By Mickey Walker
Having missed just one of the 15 Solheim Cups, the latest matches in Des Moines for me was up there with 1992 when Europe won for the first time at Dalmahoy and Denver in 2013 when Europe won on American soil for the rst and only time.
Readers might think that it’s rather strange where I rank this year’s matches when Europe lost
by 11.5-16.5 with two historic victories.
My enjoyment stems from a number of things: starting with the location, the people and fans. In my time playing on the LPGA Tour I had never travelled to or played a tournament in Iowa so I had no preconceptions about what to expect.
Des Moines has population of just 600,000 out of Iowa’s 3,500,000, which is small by American standards. This means that when a big event, such as the Solheim Cup, comes to town – unlike when it is played in a massive metropolis – everyone in the city, and I do mean everyone, really embraces it.
That can mean volunteering for the hundreds of positions needed at the matches from media, transport, marshalling or any of the other myriad positions needed in putting it all together and, of course, supporting the matches.
If I’m honest I wasn’t looking forward to witnessing another display of the patriotic and overly zealous American crowds and the persistent chanting of U-S-A as well as cheers whenever a European missed a putt.
Well, I was pleasantly surprised. The crowds were courteous, applauded the good shots of the Europeans and only occasionally started chanting.
Everyone I encountered, whether it was the hotel staff, people at the golf club, the person I got my rental car from or staff in local restaurants, they were all helpful, warm and welcoming.
My next revelation came regarding Annika Sorenstam’s captaincy. Having known Annika as a player since she turned professional been her captain in two Solheim Cups and then watched her become arguably the best female golfer of certainly the modern era my experience was of a shy person, who had set her whole being on becoming the best female golfer on the planet.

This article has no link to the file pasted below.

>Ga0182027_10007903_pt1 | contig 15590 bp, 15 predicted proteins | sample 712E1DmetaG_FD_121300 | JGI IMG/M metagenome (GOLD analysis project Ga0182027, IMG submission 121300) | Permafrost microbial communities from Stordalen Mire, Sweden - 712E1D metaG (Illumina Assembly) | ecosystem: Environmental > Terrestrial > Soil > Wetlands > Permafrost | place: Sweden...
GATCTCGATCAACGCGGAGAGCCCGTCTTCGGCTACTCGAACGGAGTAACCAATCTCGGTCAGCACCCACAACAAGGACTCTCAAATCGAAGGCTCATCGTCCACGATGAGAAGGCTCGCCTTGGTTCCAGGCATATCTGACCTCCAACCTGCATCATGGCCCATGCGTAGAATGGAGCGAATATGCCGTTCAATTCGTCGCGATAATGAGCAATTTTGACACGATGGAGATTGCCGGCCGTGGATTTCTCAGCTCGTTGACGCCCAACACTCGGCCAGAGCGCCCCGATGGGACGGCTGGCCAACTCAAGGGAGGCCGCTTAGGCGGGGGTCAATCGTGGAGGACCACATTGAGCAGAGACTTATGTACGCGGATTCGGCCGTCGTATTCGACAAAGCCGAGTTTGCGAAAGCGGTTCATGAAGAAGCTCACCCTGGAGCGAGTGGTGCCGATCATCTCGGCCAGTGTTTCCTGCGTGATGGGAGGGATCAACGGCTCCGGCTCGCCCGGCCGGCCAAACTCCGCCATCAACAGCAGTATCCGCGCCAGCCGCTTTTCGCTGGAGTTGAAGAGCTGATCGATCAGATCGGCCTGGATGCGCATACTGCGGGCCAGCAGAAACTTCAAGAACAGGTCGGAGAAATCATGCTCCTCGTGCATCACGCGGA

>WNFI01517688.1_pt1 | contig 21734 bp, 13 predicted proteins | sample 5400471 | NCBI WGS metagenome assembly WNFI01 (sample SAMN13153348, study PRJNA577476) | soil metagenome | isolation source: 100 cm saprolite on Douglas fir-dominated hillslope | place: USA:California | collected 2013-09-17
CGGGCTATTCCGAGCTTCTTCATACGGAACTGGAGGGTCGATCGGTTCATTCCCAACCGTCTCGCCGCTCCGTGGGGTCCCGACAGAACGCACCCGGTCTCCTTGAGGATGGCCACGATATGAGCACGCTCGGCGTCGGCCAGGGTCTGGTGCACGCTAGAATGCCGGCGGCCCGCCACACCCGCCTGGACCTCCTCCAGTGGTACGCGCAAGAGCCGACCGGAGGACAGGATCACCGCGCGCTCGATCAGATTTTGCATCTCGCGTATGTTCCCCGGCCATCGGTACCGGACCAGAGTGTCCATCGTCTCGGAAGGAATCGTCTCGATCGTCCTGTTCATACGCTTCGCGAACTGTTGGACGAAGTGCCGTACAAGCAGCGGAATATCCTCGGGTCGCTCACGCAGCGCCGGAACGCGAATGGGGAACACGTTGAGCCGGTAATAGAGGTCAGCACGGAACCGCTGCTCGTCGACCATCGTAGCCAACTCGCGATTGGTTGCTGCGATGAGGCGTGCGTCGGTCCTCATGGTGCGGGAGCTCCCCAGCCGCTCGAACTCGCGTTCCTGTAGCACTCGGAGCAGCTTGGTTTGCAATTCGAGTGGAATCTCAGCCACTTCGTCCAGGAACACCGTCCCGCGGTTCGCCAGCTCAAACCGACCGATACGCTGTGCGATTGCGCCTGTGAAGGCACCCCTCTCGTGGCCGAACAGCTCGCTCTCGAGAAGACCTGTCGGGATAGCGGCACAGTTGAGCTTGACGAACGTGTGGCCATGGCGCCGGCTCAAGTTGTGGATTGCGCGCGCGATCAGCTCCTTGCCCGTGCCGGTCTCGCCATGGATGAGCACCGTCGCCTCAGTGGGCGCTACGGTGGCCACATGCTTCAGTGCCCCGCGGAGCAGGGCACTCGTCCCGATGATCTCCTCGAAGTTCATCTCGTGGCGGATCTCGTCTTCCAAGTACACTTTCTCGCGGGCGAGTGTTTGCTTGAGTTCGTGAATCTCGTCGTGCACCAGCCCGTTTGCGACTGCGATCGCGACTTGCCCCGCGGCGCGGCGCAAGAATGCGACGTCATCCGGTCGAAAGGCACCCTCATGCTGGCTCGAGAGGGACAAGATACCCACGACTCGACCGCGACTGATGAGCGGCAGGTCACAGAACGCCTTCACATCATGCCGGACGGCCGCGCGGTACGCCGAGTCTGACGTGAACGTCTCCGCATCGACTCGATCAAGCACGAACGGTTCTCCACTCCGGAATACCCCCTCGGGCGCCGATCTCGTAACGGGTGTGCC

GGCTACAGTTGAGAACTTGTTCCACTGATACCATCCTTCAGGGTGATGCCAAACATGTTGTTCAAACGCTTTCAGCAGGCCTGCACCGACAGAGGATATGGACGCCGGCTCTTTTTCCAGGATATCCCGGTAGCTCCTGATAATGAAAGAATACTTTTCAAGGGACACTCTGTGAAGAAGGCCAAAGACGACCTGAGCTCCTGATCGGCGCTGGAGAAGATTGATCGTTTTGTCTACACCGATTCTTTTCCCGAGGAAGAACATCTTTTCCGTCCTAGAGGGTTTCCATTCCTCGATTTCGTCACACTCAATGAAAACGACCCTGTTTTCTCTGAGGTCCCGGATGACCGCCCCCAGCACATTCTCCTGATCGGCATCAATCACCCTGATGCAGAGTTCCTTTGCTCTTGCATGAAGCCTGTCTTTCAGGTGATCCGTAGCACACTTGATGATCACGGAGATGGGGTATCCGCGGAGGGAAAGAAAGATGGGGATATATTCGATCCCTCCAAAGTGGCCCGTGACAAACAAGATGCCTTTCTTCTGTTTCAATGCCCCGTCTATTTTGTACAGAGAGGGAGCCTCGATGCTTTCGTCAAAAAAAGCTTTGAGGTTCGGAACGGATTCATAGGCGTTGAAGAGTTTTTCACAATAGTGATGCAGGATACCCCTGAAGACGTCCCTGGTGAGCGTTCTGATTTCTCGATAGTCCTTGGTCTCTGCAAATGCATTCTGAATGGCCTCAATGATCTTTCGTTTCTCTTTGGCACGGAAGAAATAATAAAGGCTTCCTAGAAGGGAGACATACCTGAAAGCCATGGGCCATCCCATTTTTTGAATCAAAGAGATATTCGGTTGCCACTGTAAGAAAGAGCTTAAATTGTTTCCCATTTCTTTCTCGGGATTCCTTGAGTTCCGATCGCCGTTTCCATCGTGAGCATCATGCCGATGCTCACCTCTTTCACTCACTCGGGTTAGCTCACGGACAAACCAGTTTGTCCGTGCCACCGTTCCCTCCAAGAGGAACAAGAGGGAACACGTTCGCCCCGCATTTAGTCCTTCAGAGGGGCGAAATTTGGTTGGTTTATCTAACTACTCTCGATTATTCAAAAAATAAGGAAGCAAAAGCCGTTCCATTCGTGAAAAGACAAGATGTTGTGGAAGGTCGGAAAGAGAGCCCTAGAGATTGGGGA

If that meant being a loner and at times selfish, then these were sacrifices that she was prepared to pay.
Roll the clock forward some 25 years and Annika evolved into the ultimate captain.
Yes, we all knew of her love of crunching numbers and attention to detail but what I hadn’t realised was quite how different Annika’s personality now is.
In Des Moines Annika seemingly had time for everyone and has that rare, magical quality that some hugely successful people have when they speak to you of making you feel like you’re the only person that matters to her.
I felt that when I watched her interviews, when she signed the hundreds of autographs and posed for thousands of selfies, on the several occasions during the week when we spoke and when she danced on the 1st tee.
And she was there when her team needed her, whether that was the encouraging word on the 17th tee when Anna Nordqvist found herself one down against Lexi Thompson having been four up after 10 holes, or consoling Georgia Hall after she had cruelly lost a tight match against Paula Creamer at the last.
Annika’s energy, sense of fun and insightfulness gave so much and everyone she encountered, making her a truly exceptional captain who deserved a better result. Europe might not have won but there were so many positives about the week that I came away inspired by our team who kept fighting until the last putt had been holed.
I can’t wait to be at Gleneagles in two years’ time.